Remarks by Angel Gurría,
2016 Skills Summit opening plenary
30 June 2016
(As prepared for delivery)
Distinguished Ministers, Excellencies, Ladies and Gentlemen:
Let me begin by thanking the Government of Norway ─ and in particular Prime Minister Solberg ─ for hosting this first Skills Summit. We are looking forward to a day of open, candid, and insightful discussions on skills strategies for productive, innovative, and inclusive societies.
With growth increasingly driven by productivity improvements, the future economic and social well-being of OECD countries will depend upon empowering citizens with the skills they need to succeed. Armed with the right skills, adults are more productive, earn more, and are twice as likely to have a job than the poorly skilled. They also have better lives: they are more likely to be in good health, trust others, and volunteer in their communities. We also know that people with poor skills, on the other hand, face a much greater risk of experiencing economic disadvantage, and a higher likelihood of unemployment and dependency on social benefits. For example, OECD analysis finds that almost 90% of adults in Norway with strong proficiency in literacy are employed, compared with less than two thirds of those with limited proficiency.
To get skills right, governments need a clear picture of their citizens’ readiness to participate in, and benefit from, the 21st century job market. The OECD’s Survey of Adult Skills, a product of our Programme for the International Assessment of Adult Competencies (PIAAC), provides that picture. It captures information about adults’ proficiency in literacy, numeracy, and problem-solving skills, and whether and how those skills are used on the job and in life.
Just yesterday, the OECD released Skills Matter, which updates and expands on our 2013 Survey of Adult Skills. The results are striking: in almost all of the 33 countries and economies covered, around one fifth of adults have poor reading skills and poor numeracy skills. And many are ill-equipped to capitalise on the opportunities created by the digital economy: around one in four adults has limited or no experience with computers or lacks confidence in their ability to use computers. In addition, nearly one in two adults working in technology-rich environments can only use familiar applications to solve problems that involve a few steps and explicit criteria, such as sorting e-mails into pre‑existing folders.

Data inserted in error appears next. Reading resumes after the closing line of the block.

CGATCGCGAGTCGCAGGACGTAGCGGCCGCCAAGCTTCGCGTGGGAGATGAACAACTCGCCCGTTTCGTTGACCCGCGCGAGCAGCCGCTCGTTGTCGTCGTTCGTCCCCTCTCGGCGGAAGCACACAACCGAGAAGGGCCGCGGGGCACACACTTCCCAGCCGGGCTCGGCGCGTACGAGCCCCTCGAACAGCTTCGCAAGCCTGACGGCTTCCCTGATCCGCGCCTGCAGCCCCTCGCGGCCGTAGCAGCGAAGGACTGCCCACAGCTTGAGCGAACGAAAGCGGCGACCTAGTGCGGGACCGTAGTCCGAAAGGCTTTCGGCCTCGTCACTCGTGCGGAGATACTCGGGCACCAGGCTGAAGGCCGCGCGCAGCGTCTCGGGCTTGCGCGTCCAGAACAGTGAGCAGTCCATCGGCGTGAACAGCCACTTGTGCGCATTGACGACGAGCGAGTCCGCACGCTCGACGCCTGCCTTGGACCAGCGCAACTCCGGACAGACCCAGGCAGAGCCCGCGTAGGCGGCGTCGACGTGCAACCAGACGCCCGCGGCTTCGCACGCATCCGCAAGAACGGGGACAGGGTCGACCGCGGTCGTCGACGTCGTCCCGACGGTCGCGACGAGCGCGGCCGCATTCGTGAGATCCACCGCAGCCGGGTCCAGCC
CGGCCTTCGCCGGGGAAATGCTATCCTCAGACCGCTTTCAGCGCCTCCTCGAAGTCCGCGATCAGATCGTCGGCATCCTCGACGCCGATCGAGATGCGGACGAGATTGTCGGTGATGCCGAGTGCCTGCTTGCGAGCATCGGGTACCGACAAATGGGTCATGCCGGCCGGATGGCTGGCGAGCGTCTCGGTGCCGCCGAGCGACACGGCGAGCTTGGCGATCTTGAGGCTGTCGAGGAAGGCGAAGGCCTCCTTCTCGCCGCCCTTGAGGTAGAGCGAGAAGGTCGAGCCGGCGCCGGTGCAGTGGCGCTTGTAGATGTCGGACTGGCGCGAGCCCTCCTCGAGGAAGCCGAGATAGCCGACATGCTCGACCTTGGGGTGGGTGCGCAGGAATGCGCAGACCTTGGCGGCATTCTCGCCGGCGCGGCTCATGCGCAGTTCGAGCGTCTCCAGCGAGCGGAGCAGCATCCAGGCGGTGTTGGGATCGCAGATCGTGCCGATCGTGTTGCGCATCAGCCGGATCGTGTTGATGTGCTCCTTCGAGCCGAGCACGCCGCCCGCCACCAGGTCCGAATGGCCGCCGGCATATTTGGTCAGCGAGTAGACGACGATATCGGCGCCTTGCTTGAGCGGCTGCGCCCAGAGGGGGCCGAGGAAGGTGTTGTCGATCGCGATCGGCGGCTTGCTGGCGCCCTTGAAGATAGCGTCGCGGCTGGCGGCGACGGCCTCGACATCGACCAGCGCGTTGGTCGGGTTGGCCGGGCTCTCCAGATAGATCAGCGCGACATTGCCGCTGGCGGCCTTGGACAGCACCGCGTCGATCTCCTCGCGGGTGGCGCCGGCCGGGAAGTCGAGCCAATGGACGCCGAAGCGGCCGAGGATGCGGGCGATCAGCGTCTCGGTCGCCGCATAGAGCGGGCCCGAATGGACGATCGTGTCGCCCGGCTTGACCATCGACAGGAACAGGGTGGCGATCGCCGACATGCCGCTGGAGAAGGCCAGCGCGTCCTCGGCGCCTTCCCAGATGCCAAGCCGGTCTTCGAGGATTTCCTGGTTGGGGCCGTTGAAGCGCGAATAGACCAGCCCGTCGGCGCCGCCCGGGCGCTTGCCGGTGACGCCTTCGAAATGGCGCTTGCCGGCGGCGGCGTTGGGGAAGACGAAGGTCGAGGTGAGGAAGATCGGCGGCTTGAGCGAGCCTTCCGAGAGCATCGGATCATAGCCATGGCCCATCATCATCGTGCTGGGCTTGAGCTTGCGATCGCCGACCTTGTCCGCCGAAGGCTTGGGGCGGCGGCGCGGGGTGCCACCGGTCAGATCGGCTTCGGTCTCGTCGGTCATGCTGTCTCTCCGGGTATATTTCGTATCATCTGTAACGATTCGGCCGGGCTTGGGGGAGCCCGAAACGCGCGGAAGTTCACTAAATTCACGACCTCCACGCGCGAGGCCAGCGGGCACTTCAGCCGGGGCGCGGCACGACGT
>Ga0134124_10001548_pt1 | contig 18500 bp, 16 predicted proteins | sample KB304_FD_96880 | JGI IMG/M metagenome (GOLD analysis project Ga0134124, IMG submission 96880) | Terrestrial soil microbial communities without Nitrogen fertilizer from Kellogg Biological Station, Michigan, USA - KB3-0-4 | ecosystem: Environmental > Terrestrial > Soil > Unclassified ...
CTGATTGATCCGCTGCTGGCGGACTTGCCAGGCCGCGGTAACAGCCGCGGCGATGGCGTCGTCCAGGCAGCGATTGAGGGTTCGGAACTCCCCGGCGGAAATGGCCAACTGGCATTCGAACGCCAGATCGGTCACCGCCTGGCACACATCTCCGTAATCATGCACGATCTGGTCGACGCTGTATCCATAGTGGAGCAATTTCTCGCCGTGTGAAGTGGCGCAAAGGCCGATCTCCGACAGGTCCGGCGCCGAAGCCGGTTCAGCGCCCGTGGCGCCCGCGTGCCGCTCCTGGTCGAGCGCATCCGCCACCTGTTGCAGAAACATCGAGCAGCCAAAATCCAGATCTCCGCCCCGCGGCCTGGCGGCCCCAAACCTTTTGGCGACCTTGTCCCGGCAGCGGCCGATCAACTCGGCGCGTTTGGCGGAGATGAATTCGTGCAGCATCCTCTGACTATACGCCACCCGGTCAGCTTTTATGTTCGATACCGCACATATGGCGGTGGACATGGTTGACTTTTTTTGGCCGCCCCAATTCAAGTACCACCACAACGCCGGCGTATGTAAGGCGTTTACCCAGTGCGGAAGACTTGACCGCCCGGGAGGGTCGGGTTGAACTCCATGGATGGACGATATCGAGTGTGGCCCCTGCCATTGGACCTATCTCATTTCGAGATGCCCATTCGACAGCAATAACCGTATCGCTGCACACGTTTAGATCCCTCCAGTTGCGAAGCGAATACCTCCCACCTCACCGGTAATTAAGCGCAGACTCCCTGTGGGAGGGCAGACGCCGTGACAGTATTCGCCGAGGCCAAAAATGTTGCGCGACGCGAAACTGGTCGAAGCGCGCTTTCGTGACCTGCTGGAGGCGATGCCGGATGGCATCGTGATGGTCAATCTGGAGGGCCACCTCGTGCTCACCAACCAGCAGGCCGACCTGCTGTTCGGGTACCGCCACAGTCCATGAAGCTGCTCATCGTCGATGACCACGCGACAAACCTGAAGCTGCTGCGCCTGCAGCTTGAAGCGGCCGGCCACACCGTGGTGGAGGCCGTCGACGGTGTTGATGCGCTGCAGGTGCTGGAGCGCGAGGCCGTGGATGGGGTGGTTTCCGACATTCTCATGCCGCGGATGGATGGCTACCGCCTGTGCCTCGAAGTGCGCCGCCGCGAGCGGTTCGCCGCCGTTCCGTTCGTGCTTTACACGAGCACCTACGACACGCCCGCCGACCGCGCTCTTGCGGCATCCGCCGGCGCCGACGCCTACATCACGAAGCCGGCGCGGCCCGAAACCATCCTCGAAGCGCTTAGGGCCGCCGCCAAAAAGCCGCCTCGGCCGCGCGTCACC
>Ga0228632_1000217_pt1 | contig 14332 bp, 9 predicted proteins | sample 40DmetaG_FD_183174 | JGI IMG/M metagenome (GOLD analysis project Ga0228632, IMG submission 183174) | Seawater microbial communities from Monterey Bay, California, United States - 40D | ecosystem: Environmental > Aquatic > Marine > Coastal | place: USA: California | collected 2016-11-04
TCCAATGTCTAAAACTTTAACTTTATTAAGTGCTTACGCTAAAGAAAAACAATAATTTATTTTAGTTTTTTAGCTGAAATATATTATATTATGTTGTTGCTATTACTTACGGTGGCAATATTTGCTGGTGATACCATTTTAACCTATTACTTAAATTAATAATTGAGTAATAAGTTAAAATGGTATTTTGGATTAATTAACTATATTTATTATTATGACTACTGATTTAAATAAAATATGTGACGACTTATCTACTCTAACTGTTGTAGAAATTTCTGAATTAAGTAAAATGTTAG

Awareness of these issues ─ and the need for action ─ is growing. At the OECD 2016 Ministerial Meeting on the Digital Economy last week in Cancún, Ministers from OECD and Partner countries committed to developing novel strategies for education, training, and re-skilling to support workers in adapting to the digital economy.
They also agreed to design a new and innovative strategy to identify the mix of skills needed to boost quality employment and active participation in the digital economy, based on the OECD Skills Strategy. This meeting showcased exactly the kind of multidisciplinary, cross‑government conversation we need to have to solve complex skills issues. I hope that we can expand on these discussions today!
Of course, it’s not just cognitive and technical skills that matter. We must also seek to cultivate the emotional and social skills that equip and empower individuals to shape prosperous futures and participate effectively in thriving, inclusive societies.
Results from the OECD’s Programme of International Student Assessment (PISA) and Starting Strong series confirm that these skills should be nurtured from early childhood to give our youngest citizens the best chance at achieving positive outcomes at later stages of their lives, such as completing school, finding a job, and earning a good salary.
Finally, we must make every effort to harness the skills of migrants! Measures to assess and recognize foreign qualifications and skills are essential to make better use of the human capital of migrants and ensure that integration pathways meet their individual needs. It is also important to streamline legal processes and administrative procedures to facilitate the timely entry of migrants into the labour market and minimize the risk of skills atrophy.
Ladies and Gentlemen:
Looking ahead to today’s discussions, we want to hear about your experiences in developing national skills strategies. What have you done to create and sustain a national dialogue on skills? How has your country leveraged investment in skills to achieve sustainable growth and social inclusion? We also need to ask ourselves a tough question: Why ─ with all that we know about the importance of developing skills ─ do we struggle so much to make more progress?
The OECD stands ready, armed with evidence-based analysis, relevant data, and appropriate tools, to help answer these questions. We have already worked in partnership with 10 countries to develop and strengthen national skills strategies, and look forward to further engagement with each of you. Our new Centre for Skills ─ which I launched last night ─ will help identify, compile, exchange, and channel good practices for designing, developing and delivering better skills policies, for better lives.